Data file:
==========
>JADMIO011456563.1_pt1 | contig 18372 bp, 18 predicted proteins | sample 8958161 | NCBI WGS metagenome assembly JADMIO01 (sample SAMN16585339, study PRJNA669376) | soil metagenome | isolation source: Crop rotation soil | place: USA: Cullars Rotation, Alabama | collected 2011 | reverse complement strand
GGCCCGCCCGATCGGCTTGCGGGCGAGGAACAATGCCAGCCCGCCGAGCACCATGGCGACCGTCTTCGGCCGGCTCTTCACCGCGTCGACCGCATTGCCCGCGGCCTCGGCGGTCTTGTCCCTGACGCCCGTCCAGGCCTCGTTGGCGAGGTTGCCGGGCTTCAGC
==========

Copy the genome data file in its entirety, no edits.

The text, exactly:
>JADMIO011456563.1_pt1 | contig 18372 bp, 18 predicted proteins | sample 8958161 | NCBI WGS metagenome assembly JADMIO01 (sample SAMN16585339, study PRJNA669376) | soil metagenome | isolation source: Crop rotation soil | place: USA: Cullars Rotation, Alabama | collected 2011 | reverse complement strand
GGCCCGCCCGATCGGCTTGCGGGCGAGGAACAATGCCAGCCCGCCGAGCACCATGGCGACCGTCTTCGGCCGGCTCTTCACCGCGTCGACCGCATTGCCCGCGGCCTCGGCGGTCTTGTCCCTGACGCCCGTCCAGGCCTCGTTGGCGAGGTTGCCGGGCTTCAGC